CAT HEALTH & CARE forum: Internet DVM

 
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ImageSunshines2day
Aug 31, 2010 6:51 PM CST
Name: Sunshines2day
Lubbock Texas
torriesmom,

I am confused about what is happening to your kitty. I would like to offer you my opinion on the situation if you'll have it. What was your reason to take her in to the vet? Most folks don't bring semi-fractious kiities in to see the Doc unless there is a concern or for vaccines. Was she taken in for vaccines and upon examination it was suggested ny your Veterinarian take she was in need of a dental cleaning? ...or was their something to alert you that she may not be well?
When the student is ready......the teacher appears.

ImageStephGTx
Aug 31, 2010 7:57 PM CST
Name: Stephanie Gonzales
Texas
torriesmom ~ Medicating kitties can be difficult. You have to do what best works for you. As you Vet said you can get Zithromax from the people pharmacy. If need be you can get it in liquid form for children. This may make it easier to 'hide' in tuna fish or something else that has a strong smell. As you know,being a kitty mom, cats have a highly developed sense of smell. If he can smell the meds over the sent of the food he probably won't eat it.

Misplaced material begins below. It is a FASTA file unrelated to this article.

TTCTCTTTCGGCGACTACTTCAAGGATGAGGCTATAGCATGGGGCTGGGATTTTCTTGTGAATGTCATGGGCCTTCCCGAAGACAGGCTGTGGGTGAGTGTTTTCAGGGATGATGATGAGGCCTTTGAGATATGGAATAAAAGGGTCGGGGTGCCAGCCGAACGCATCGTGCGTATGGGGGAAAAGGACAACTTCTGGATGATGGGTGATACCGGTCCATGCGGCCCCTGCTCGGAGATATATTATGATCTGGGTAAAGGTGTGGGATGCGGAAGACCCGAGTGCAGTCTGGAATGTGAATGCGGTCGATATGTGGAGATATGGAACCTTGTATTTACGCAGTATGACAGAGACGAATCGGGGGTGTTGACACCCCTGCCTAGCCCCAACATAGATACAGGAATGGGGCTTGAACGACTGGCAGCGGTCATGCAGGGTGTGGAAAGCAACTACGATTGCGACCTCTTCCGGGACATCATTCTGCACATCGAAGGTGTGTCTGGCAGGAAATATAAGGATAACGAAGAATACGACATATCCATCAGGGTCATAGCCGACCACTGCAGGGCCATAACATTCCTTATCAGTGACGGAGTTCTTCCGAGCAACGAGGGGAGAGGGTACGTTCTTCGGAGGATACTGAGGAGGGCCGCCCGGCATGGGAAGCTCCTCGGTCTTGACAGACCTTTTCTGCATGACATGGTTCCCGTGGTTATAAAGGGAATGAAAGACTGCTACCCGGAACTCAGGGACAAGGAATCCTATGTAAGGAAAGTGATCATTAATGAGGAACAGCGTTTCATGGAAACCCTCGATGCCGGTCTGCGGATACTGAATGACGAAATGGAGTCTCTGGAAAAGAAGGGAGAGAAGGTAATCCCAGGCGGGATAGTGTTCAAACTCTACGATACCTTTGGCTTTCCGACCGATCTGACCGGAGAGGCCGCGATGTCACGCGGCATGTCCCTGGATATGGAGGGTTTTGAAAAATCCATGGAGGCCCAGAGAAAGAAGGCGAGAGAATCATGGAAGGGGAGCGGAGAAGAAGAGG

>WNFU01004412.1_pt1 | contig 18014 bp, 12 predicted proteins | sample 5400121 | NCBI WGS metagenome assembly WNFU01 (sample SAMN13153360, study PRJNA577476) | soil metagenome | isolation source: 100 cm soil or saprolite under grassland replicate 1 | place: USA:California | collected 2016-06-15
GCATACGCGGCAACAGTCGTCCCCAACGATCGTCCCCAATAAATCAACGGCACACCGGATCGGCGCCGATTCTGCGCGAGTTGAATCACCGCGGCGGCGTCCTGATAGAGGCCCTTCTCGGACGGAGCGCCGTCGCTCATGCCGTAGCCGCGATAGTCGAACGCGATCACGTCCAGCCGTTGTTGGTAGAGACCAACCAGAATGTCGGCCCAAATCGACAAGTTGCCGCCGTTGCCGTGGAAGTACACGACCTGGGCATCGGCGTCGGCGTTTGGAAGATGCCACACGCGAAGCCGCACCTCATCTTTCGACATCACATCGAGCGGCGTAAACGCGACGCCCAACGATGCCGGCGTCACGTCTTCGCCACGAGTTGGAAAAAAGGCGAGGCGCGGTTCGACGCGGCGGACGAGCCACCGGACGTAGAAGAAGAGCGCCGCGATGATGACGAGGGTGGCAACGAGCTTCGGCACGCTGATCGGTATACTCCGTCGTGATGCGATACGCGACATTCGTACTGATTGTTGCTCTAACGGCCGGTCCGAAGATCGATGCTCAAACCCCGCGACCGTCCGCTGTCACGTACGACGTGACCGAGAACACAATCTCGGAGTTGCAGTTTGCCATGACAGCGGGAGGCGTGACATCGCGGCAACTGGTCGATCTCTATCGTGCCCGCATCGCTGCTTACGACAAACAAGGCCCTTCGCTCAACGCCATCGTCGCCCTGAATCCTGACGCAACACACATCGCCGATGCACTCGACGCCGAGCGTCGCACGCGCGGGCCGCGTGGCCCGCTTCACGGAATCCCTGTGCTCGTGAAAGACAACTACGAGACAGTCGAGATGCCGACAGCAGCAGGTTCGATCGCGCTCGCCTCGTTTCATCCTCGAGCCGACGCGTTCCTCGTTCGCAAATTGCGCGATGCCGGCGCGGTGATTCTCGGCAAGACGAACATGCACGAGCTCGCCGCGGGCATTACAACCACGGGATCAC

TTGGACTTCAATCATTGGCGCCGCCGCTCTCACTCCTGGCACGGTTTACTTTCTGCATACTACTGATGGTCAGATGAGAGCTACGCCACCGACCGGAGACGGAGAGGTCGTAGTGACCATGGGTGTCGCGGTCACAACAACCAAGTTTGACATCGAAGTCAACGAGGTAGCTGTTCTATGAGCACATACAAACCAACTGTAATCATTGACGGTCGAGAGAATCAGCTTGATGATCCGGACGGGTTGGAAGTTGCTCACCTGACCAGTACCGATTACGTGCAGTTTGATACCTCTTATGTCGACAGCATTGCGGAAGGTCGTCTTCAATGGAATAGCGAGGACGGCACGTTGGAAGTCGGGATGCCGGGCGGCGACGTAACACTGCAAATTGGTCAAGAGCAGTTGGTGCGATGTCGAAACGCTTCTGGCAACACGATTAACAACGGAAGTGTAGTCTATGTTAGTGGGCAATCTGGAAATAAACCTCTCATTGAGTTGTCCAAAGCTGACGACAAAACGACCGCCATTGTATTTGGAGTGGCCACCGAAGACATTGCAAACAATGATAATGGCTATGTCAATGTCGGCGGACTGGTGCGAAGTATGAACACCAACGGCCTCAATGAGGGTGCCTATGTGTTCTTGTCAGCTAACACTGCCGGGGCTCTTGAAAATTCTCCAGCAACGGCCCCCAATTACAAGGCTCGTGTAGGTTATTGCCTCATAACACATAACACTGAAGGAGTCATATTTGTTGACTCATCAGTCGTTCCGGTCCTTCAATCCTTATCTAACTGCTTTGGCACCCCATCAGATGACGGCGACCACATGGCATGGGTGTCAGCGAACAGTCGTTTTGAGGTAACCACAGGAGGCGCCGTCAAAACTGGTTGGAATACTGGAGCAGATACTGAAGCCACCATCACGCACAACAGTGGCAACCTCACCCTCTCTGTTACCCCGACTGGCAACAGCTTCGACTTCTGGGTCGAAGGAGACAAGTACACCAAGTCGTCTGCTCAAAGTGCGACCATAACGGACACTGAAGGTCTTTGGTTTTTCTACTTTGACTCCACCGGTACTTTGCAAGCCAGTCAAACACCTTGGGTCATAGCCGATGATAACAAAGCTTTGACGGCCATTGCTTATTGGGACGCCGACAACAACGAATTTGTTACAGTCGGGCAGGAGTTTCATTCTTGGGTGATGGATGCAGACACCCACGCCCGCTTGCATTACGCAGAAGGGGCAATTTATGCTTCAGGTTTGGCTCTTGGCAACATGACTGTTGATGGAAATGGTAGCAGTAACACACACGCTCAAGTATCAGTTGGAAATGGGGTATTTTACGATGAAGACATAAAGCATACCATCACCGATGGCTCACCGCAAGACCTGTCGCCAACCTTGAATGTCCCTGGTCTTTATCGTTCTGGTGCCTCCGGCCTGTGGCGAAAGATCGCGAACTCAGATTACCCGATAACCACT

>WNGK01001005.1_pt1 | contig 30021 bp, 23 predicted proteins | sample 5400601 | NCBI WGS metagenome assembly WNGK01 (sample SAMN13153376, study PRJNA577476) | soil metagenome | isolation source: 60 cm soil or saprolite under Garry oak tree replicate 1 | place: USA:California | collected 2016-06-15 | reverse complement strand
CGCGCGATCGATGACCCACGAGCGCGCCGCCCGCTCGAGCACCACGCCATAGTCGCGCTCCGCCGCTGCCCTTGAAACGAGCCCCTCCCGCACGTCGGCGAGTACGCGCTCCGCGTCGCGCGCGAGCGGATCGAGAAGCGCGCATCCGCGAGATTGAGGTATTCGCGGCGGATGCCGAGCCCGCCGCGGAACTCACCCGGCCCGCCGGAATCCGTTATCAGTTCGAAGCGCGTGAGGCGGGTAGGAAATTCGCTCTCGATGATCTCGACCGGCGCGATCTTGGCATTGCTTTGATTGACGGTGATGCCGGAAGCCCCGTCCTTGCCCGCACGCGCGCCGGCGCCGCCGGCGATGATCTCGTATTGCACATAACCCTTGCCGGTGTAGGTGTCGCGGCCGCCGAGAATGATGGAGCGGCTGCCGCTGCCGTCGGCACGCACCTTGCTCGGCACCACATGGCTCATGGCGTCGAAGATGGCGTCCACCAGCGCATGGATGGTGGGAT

Please forgive me for questioning why the test was done to begin with. I am a vet tech. I have been in the veterinary business for 15 wonderful years. I work in a very busy 12 Dr. practice and I have a lot of experience. However there is always something new to learn every day. I am in Tx. and have always been here. I am somewhat familiar with the FeBart test but it is not one that we test for on a regular basis. I was simply curious. I noticed you were from NY and was wondering if this is more commonly seen in your area than mine. We routinely check for Felv & FIV though for the same reasons that you Vet did your FeBart test. With your explanation things do make more sense though.